Everyone has a story. At coffee this morning, I heard a great one recounted by the great niece of Andrew Barton Patterson, aka Banjo. He went to the Boer War as a correspondent having requested two horses from John Fairfax with whom he was good friends. When he visited the horses in their stalls at Circular Quay before the ship's departure, he noted with concern, that they were sliding around on the wooden floor. He returned to the Australia Club, the beautiful original one, and removed the large carpet from the entrance hall, put it in a hansom cab and took it to the Quay, where he promptly cut it in half, giving each horse a steady surface for their long journey. He left a letter for the club claiming responsibility for the removal of the carpet. He requested that, should he not return, the cost of the carpet be taken from his estate. The Australia Club have that letter today. He also went to the First World War, as a remount officer, working with the horses who needed to be trained to work under continual gunfire. Like a lot of amazing men, his name does not appear in the war records, because he survived. Funny isn't it? You only get your name in lights if you died. Those who worked for the whole time, and returned are not remembered anywhere in particular .... and yet theirs was an enormous sacrifice. They came back, put it behind them as best they could, and took over where the world had left off. They relieved some of the women, and rebuilt the countries again.... I hope that in the Anzac services around Australia on Wednesday, many of the very elderly gentlemen who sit in the front rows will be accorded the gratitude that we all feel, together with those who have departed this life in the last decade. Let's not just focus on those who gave the ultimate sacrifice at the time of war, but also on those who gave their very all so that we might have the life we lead today. Dad Mum and Lizzie , I will march for you on Wednesday with great pride.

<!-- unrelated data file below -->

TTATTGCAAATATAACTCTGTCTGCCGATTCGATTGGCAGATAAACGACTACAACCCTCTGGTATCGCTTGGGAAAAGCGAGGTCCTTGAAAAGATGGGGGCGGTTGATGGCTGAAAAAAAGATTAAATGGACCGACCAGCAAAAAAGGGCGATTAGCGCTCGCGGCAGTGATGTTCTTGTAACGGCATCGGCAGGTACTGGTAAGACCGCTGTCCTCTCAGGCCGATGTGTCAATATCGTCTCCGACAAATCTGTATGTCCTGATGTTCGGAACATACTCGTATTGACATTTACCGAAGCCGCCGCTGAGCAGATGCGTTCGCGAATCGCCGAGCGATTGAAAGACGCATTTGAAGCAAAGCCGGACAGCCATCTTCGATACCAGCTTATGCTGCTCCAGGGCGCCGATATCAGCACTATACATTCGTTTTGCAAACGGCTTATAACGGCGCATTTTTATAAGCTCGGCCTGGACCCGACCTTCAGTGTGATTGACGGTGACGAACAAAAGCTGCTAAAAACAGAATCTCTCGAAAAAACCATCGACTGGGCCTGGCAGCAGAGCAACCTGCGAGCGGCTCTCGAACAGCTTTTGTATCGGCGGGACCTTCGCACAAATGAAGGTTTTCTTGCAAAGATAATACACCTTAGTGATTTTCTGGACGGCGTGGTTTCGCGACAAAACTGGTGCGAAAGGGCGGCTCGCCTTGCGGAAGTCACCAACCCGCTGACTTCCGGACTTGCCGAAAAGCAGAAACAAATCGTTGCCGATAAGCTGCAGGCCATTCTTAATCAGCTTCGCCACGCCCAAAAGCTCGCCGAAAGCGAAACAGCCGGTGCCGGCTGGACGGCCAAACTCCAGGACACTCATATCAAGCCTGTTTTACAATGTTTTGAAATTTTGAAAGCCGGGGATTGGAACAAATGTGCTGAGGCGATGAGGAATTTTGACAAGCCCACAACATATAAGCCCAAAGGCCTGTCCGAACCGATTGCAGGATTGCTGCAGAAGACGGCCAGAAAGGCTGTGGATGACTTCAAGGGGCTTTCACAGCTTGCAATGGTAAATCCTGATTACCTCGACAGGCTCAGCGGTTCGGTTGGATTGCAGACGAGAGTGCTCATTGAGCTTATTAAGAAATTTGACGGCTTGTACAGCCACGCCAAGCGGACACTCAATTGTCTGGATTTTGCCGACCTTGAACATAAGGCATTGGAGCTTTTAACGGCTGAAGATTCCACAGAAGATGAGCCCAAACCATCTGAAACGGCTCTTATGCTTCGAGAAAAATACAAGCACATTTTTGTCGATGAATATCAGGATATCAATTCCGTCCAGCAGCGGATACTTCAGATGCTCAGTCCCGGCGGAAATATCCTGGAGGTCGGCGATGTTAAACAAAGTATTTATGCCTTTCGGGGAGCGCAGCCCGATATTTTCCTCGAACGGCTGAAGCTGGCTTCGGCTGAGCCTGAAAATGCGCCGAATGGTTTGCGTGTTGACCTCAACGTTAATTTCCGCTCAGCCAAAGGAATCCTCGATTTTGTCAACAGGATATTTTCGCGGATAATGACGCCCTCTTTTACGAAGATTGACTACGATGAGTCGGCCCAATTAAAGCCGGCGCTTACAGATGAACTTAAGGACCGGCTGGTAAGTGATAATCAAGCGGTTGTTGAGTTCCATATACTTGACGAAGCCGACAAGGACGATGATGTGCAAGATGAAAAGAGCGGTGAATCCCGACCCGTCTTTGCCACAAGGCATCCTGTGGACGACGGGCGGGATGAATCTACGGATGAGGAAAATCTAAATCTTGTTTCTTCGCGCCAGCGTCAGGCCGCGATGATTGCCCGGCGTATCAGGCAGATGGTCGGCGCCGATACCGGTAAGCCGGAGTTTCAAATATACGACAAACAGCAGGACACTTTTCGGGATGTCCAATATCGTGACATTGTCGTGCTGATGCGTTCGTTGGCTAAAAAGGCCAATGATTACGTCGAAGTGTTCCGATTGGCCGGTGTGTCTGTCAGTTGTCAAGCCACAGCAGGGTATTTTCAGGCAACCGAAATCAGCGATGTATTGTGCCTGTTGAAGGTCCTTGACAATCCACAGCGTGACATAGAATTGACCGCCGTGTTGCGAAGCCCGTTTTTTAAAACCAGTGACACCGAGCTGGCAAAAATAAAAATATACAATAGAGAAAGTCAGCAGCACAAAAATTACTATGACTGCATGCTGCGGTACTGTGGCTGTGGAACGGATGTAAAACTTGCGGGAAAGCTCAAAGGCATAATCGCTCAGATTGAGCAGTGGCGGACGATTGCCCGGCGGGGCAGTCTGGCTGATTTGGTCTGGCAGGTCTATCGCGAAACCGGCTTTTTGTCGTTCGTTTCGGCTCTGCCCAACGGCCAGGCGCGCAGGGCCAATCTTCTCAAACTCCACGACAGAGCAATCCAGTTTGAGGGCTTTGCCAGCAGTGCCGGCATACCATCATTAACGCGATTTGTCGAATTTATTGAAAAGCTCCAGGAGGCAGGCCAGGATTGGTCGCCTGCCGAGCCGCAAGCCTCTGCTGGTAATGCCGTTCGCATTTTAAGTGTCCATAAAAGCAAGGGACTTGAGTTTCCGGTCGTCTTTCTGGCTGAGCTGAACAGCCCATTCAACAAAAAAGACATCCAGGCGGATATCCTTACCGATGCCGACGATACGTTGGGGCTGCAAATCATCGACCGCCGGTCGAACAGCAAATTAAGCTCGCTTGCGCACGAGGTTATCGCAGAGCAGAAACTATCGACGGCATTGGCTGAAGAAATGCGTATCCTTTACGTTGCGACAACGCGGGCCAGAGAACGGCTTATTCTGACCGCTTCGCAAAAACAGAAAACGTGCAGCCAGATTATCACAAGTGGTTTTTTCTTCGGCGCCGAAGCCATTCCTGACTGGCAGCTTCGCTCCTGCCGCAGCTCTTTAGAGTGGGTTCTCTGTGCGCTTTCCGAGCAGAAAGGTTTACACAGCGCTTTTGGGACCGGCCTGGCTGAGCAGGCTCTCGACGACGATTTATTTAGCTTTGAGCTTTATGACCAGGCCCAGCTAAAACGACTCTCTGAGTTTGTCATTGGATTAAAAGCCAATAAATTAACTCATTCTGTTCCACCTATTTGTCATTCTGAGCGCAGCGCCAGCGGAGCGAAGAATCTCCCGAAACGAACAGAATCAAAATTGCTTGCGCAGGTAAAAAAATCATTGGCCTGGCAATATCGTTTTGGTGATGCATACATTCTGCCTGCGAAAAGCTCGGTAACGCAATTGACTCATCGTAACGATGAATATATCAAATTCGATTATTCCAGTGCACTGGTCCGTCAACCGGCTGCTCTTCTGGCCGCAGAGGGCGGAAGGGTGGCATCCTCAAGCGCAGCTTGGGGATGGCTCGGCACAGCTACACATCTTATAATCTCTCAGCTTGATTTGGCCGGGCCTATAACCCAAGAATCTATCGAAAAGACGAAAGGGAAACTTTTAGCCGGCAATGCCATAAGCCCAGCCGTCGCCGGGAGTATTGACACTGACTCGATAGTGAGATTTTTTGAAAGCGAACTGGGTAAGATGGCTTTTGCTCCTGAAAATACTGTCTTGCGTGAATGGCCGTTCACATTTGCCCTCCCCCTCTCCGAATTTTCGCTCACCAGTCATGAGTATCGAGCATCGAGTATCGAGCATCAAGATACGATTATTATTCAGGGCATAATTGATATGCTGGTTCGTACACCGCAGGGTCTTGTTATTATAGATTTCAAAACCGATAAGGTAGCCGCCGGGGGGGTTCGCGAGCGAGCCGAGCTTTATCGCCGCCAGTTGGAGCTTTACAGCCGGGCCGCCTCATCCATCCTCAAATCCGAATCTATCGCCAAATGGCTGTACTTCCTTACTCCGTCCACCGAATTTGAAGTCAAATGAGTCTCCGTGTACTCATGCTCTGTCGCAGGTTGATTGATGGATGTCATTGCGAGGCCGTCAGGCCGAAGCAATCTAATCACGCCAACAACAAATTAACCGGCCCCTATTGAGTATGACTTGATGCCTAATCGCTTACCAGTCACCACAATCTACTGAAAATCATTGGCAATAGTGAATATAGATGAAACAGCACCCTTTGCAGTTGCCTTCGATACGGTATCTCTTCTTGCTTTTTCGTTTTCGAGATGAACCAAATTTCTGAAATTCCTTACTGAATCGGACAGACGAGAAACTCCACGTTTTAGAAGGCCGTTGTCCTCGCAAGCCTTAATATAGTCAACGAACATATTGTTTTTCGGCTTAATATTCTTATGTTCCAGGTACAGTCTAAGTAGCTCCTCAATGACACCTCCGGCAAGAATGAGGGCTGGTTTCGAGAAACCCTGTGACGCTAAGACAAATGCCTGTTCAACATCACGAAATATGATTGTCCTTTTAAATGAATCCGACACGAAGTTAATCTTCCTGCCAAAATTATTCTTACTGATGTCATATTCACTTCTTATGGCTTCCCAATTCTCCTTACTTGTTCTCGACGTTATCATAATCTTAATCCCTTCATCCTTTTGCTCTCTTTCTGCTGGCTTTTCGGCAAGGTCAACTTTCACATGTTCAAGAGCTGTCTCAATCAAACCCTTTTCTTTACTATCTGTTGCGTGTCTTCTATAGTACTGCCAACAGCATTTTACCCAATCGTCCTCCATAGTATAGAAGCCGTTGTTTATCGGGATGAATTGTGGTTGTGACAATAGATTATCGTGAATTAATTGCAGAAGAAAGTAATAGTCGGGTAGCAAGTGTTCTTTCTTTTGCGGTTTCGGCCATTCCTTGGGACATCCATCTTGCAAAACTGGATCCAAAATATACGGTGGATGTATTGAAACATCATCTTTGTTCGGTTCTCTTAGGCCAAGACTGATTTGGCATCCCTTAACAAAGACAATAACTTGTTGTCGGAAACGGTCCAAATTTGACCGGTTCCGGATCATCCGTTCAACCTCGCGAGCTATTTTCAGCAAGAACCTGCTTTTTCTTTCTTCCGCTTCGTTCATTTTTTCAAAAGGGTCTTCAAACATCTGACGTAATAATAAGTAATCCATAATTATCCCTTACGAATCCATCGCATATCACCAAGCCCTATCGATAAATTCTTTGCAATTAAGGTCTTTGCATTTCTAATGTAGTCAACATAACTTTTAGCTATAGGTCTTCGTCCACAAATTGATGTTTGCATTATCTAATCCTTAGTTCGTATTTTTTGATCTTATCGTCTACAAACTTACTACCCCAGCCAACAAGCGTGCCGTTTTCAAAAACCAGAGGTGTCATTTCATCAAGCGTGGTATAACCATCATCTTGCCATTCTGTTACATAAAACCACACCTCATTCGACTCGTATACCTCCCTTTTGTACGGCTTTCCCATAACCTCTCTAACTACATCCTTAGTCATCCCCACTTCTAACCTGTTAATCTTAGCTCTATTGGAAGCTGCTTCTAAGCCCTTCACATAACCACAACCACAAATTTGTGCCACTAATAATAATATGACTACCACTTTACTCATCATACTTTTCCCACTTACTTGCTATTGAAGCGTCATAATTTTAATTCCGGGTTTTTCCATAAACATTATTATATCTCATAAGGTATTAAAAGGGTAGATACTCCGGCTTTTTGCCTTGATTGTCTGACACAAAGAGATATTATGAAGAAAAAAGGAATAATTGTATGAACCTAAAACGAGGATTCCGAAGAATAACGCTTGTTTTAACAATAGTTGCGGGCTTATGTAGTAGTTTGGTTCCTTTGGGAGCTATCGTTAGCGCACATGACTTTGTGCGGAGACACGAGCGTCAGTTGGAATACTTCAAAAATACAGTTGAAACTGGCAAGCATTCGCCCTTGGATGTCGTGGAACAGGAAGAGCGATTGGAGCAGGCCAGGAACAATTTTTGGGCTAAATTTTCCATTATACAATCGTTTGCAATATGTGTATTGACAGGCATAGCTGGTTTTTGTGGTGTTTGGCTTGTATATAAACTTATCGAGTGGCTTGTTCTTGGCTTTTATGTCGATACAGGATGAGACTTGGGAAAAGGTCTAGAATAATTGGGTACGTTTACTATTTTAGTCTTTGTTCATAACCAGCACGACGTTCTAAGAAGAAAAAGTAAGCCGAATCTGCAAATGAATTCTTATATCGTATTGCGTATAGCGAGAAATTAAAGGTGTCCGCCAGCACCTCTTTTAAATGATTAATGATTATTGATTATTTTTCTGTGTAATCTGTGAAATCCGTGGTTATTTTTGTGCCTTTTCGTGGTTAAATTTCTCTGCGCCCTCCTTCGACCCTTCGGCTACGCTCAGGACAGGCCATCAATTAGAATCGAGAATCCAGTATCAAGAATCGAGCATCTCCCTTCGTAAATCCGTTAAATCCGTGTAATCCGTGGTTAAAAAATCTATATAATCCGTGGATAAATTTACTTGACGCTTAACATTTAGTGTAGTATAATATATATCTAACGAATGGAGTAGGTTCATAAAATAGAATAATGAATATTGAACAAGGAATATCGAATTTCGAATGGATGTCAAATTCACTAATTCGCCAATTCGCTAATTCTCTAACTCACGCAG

April 21, 2012

Mentoring: This week I attended the Graduation ceremony for TIME - the industry mentoring group, doing a great job. It was a chance to think carefully about who had been my greatest influence. My career spanned a time when "mentoring" was not formalised, and if you got any, it was by good fortune. It took me only a little time to understand that the way I behave today is firstly because of my parents. My father had high expectations of all of us, and when he was working, we were expected to. Work was to be shared. If he was mowing the lawn, then we were all expected downstairs to rake up the grass. That stays with me today. One in, all in. Doesn't always happen, but when it does it is great. And my mother - she never stopped working from early morning to late into the night. She cooked and sewed and cleaned and washed and made things better every day of the life we spent together. She was tireless and selfless. How lucky was I to get such great lessons from them. And the other huge influrence was Qantas. They taught me to smile at every person I passed, greet them courteously, and remove my sunglasses when I spoke (I cannot speak to anyone with sunglasses on even today). They taught me to take an interest in how everyone's day was. That was what crew were expected to do. It was boot camp, and what simple lessons they were. They were re-inforced every day for fourteen great years on the Qantas Jet Base... and that sticks with me today. That was learned behaviour!! We were all young. We were not all outgoing, and confident, but we were trained to present a strong and confident front... and "front" is what it is, and hasn't that worked well! Thank you charlie Q

Starting affirmations early!

great words of wisdom from a little bike rider - with no trainer wheels